Friday, April 3, 2009

Lineup Against the Wall: Los Marineros de Seattle

Usually, when I hear "La Bamba," I don't think about Seattle baseball, but with regards to the club's 2008 campaign, I imagine a lot of MLBers took secret pride in thinking to themselves Yo no soy marinero. Seattle's American League-worst record last year -- they finished 61-101, with only Washington in the NL (59-102) doing worse -- was something of a feat in that division-winning Los Angeles, with their 100 wins created the biggest gap in record between first and last place in a division in all of baseball. Needless to say, the Mariners have their work cut out for them this year, and -- yep, you guessed it -- we'll examine what tools they'll use in an effort to improve in 2009, just after the jump.

When the Mariners take the field Monday in Minnesota, I hope for their sake that their skipper Don Wakamatsu has something up his sleeve when he pencils in the lineup, because from down here in my mom's basement, it doesn't look so hot:

1) RF Ichiro Suzuki 15-day DL with a bleeding ulcer. Ouch. Wladimir Balentien likely gets the nod in Suzuki's spot.
2) SS Yuniesky Betancourt
3) 3B Adrian Beltre
4) DH Ken Griffey, Jr.
5) 1B Russell Branyan
6) CF Franklin Gutierrez
7) LF Endy Chavez
8) 2B Jose Lopez
9) C Kenji Johjima

Now, maybe you swap Betancourt and Gutierrez, or perhaps you plug Lopez in higher up, say in Branyan's spot, but given that there's minimal speed on this team, especially with an injured Suzuki, and you never can tell how long Griff'll be healthy, there's automatically a trickier science involved when you attempt to get Mariners in scoring position, then actually advance them. Yes, you have a couple of bats that'll get you 20+ long balls, but the rest of the guys are sub-par at best. And then there's Johjima, who's just awful. So logic would suggest that you lean heavily on your pitching to keep you in games, which is fine, except when your starting rotation looks like this:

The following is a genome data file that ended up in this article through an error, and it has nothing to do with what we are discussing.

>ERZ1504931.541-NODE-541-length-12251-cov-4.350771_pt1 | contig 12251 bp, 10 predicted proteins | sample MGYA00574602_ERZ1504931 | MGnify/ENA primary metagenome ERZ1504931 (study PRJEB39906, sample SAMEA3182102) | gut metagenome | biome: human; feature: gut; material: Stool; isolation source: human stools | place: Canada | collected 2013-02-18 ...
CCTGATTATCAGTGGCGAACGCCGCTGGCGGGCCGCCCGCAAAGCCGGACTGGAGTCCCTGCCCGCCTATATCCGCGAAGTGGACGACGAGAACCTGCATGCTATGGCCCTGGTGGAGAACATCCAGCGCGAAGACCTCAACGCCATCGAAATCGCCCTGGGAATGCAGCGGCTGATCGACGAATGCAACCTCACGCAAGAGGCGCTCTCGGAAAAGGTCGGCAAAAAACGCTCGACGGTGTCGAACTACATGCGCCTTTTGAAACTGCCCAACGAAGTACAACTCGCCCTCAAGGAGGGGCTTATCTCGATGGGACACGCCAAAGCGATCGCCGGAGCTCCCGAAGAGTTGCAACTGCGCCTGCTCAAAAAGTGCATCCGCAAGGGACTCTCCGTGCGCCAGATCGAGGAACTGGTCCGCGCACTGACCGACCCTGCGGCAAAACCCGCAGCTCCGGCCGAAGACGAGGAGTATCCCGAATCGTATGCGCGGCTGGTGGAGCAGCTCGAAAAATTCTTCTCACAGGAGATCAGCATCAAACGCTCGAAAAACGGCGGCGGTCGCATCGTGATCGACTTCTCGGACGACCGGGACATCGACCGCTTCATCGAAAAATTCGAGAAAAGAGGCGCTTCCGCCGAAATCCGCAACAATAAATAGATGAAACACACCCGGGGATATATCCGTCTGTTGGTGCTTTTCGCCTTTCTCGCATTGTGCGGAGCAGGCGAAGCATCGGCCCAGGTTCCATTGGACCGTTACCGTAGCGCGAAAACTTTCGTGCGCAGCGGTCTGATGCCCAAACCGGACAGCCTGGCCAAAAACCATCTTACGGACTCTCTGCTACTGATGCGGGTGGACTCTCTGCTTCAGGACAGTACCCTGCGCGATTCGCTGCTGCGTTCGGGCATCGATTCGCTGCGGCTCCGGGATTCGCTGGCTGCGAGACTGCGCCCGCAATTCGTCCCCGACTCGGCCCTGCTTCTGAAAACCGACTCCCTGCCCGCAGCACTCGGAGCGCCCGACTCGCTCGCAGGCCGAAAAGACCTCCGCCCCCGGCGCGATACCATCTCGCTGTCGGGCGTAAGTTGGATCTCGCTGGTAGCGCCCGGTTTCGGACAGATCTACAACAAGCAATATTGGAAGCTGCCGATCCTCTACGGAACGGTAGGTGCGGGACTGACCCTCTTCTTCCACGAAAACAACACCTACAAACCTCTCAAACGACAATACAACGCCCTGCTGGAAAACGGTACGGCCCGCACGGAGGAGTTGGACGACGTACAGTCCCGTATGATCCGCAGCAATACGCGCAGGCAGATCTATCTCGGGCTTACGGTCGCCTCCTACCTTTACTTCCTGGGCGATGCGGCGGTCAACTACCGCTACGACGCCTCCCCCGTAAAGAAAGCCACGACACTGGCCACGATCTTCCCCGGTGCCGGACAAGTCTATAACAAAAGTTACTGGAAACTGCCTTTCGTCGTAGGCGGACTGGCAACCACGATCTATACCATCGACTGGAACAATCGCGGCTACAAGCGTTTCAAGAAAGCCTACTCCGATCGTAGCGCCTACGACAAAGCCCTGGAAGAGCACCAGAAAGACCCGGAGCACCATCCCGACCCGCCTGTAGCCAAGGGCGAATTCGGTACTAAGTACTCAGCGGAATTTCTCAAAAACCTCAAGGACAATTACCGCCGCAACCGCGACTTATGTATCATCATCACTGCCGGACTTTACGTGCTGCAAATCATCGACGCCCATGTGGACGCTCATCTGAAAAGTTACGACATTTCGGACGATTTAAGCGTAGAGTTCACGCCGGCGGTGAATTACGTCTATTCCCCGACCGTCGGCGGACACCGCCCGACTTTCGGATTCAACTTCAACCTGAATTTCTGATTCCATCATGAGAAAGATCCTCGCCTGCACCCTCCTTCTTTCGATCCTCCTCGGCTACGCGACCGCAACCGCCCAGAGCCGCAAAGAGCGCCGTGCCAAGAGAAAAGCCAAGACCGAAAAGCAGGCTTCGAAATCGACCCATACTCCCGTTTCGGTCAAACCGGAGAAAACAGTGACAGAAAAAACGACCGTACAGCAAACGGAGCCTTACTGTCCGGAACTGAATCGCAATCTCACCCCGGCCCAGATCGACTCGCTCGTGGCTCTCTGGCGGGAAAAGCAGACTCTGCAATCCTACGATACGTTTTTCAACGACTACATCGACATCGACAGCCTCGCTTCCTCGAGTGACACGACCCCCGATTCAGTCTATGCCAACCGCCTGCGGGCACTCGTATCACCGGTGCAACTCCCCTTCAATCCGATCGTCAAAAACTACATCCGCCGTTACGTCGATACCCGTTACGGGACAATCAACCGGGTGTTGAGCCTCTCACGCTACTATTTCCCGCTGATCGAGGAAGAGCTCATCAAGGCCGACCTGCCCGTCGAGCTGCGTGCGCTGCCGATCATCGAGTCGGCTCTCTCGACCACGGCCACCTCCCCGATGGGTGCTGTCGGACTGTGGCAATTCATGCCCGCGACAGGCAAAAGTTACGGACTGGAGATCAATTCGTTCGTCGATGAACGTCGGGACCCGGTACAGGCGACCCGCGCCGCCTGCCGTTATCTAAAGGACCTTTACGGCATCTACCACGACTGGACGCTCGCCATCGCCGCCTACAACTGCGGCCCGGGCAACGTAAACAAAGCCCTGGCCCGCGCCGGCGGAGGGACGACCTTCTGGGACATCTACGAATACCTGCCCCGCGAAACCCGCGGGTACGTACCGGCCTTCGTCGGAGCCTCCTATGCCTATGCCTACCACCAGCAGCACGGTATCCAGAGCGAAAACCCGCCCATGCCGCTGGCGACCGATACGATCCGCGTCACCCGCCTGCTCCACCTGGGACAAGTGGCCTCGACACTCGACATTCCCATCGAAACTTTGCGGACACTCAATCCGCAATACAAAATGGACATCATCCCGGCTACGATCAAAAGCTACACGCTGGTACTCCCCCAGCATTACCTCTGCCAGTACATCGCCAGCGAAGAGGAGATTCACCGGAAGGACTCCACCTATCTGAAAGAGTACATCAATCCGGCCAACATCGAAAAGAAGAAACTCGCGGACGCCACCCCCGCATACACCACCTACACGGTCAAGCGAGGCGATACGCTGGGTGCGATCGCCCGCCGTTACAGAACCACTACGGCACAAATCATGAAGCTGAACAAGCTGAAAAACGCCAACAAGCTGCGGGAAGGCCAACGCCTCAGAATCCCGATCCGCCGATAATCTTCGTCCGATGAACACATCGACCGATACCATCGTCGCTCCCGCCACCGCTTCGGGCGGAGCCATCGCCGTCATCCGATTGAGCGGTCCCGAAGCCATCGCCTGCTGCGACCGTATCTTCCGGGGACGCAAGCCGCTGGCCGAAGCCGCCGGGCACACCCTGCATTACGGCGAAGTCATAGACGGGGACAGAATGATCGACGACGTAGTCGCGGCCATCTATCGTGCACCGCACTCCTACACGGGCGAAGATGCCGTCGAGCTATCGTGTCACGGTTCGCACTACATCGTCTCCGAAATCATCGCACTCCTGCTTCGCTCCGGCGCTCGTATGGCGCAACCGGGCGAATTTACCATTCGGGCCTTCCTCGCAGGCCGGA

1) Felix Hernandez
2) Erik Bedard
3) Carlos Silva
4) Jarrod Washburn
5) Ryan Rowland-Smith

Now, the pro in that squad is that there's two lefties. The con is that they're all coming off of pretty rotten seasons. They had a combined 29 wins among the five. Combined. Their E.R.A. averaged out to 4.32, and not a one of them had a particularly staggering Ks-BBs ratio. Hernandez did fan 175 batters, but Bedard didn't even scrape the surface of what he accomplished in '07, and in all honesty, Ryan Rowland-Smith has just as good a shot as any of those cats at having the best year from the mound, and he's a bullpen promotee.

Speaking of the 'pen, I can think of two words to describe it: young and bad. So, if you can piecemeal some decent starts, and hope to God that your crappy middle relievers can keep you in the game, at least you have your closer. Unless his name is J.J. Putz, who's now cashing checks from the New York Mets. And in the vein of acquisitions, Seattles suits did very little. Yes, they got Griffey back, and true, Gutierrez and Branyan are new to town, but that ain't gonna get you any sympathy wins.

I'd like to say I see a silver lining in this Seattle club, but it ain't there. As a Royals fan, I never want to heap consecutive-100-loss-seasons on a team as a prediction, but I don't see any way around it for these guys. In fact, they might even lose more than last year.